To begin, you'll need to download all the individual images of the desired text from DLI. The freeware program called "LTVT Image Grabber" can do this after its default settings are changed as I describe below. The program can be downloaded in the file "Image_Grabber.zip" at http://ltvt.wikispaces.com/Utility+Programs . After downloading, extract Image Grabber from the ZIP file onto your computer and follow these steps: 

1. In an internet browser (I use Firefox), locate the desired book in DLI and open the first page image by clicking on the "BookReader-1" link. This will open a new tab or window with a single page of the book. At the center of the bottom of the screen, to the right of the navigation arrows and page number indicator ("X of Y Pages") is a menu box with options like PTIFF, HTML, TXT, RTF and Meta. Ensure that PTIFF is selected. 

2. Note down the final page number (the Y value in the "X of Y Pages" area) between the navigation arrows at the bottom center of the page. You'll need this for step 7. 

3. Right-click somewhere on that browser page and select "Copy Image Location" (in Firefox, at least) to copy the image URL to the Windows clipboard. Note: this will not be the same URL that is listed in the web browser address field at the top of the window. 

4. Start up the LTVT Image Grabber program and click on the tab "Numeric Sequence" near the top of the window in order to reach the settings that need to be altered. 

5. In the field labeled "Number Prefix" replace whatever is there with the URL copied from the browser in Step 3. 

6. Make the following changes in Image Grabber: 
6a. In the field "Number suffix" type ".tif" (without quotation marks
6b. In the field "Downloaded file name suffix" also type ".tif" (again, no quotes) 
6c. Click on the Destination Folder button to choose where you want the downloaded images to be saved. Ultimately each individual downloaded image will end up in this folder, with the name "AS15-M-" followed by the downloaded page number. 

7. Also in Image Grabber: 
7a. In "Start #" enter the first page number (usually 1) 
7b. In "End #" type in the number that you observed in step 2.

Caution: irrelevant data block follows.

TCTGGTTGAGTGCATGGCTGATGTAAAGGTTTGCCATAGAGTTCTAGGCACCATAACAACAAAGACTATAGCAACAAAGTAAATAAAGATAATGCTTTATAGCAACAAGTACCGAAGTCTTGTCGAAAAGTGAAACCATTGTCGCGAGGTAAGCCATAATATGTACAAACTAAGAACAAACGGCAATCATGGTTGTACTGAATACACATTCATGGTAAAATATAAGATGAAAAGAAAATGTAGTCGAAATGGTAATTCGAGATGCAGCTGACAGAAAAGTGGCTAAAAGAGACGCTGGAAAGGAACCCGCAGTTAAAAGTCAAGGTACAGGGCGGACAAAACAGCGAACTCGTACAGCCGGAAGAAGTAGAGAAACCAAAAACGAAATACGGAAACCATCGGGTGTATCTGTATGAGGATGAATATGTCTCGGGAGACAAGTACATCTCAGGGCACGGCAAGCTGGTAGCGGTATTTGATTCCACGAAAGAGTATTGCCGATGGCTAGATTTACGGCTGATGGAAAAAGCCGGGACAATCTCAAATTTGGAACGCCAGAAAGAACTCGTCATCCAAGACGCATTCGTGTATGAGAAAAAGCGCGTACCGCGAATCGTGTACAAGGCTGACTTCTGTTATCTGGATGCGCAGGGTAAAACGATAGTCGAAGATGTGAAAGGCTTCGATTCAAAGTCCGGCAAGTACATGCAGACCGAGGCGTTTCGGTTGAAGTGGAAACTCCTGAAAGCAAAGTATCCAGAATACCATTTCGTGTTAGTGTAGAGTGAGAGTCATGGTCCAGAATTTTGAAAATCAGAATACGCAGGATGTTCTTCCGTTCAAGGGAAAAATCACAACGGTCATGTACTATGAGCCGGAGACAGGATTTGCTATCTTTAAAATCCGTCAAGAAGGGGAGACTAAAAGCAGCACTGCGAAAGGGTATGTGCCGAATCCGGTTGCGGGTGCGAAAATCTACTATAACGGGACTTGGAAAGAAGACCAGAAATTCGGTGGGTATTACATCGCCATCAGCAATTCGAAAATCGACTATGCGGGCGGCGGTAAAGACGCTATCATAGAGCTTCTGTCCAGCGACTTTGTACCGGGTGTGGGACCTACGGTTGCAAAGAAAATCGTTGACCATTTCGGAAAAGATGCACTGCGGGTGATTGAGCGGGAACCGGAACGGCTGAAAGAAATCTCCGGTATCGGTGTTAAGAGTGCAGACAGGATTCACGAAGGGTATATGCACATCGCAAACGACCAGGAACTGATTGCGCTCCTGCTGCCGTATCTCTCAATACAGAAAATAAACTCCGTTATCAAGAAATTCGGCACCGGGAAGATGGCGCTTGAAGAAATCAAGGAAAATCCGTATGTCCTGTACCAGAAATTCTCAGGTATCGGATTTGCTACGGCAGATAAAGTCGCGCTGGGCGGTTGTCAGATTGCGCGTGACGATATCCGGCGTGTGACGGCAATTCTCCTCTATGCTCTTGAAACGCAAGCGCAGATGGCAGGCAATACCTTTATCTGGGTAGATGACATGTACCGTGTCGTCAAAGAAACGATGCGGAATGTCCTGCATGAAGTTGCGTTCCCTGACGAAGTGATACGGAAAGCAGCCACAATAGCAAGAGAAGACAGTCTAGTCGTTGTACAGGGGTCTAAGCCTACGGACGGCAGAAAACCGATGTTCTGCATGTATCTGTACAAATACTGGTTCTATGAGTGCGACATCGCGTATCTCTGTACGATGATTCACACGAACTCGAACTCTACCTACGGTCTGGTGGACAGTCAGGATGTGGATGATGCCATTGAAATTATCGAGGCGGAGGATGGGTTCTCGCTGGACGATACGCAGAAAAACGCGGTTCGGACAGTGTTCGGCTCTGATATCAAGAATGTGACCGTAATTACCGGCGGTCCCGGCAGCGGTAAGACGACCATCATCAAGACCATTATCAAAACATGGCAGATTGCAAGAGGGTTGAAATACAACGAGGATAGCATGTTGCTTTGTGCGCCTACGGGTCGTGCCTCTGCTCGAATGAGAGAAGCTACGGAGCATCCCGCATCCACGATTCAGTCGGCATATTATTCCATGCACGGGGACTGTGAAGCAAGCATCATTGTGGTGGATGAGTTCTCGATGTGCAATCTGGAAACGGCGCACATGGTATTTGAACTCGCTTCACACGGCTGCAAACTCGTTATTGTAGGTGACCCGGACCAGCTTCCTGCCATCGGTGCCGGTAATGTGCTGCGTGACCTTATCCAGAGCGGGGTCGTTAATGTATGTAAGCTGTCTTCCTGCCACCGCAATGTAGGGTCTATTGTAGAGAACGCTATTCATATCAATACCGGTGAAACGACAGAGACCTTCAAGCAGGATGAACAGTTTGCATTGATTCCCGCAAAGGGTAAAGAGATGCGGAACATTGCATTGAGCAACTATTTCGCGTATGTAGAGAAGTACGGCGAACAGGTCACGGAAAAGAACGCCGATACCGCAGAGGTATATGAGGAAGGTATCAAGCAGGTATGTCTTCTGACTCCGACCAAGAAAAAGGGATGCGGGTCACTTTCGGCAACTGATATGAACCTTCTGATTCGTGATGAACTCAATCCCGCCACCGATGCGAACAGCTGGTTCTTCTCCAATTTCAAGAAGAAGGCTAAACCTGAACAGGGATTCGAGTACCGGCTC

7c. In "# Digits" enter the number of digits in the final page number (usually 3, or occasionally 4 for very large files) 

8. Return to the "Number Prefix" field where you pasted the DLI image address in step 5. 
8a. Delete the ".tif" from the end of the address 
8b. Delete the final two, three or four digits of the remaining address, corresponding to the number you typed in "# Digits" in step 7c. If this step isn't followed exactly, Image Grabber will give error messages when you try to download. 

9. Click on the "Retrieve Files" button at the lower left of the Image Grabber window, and the downloading will begin. It may take some time for all of the images to download, depending on the size of the book and internet connection speed. 

10. Once the downloading is finished, open Adobe Acrobat and go to File | Create PDF | From Multiple Files. This will call up a small window asking where to look for the files. Navigate to the destination folder you entered in step 6c, select all the images to be added to your new PDF document, and follow through with the rest of the self-explanatory Acrobat process to create a single PDF from all the individual image files. 

This may seem complicated at first glance, but after a couple tries the logic of it will be obvious. 

Best regards, 
Jon 


Jon Keune 
Ph.D. candidate (ABD) 
Religion Department 
Columbia University, New York City 

Visiting Research Associate 
Institute of Ethnology 
Academia Sinica 
Taipei, Taiwan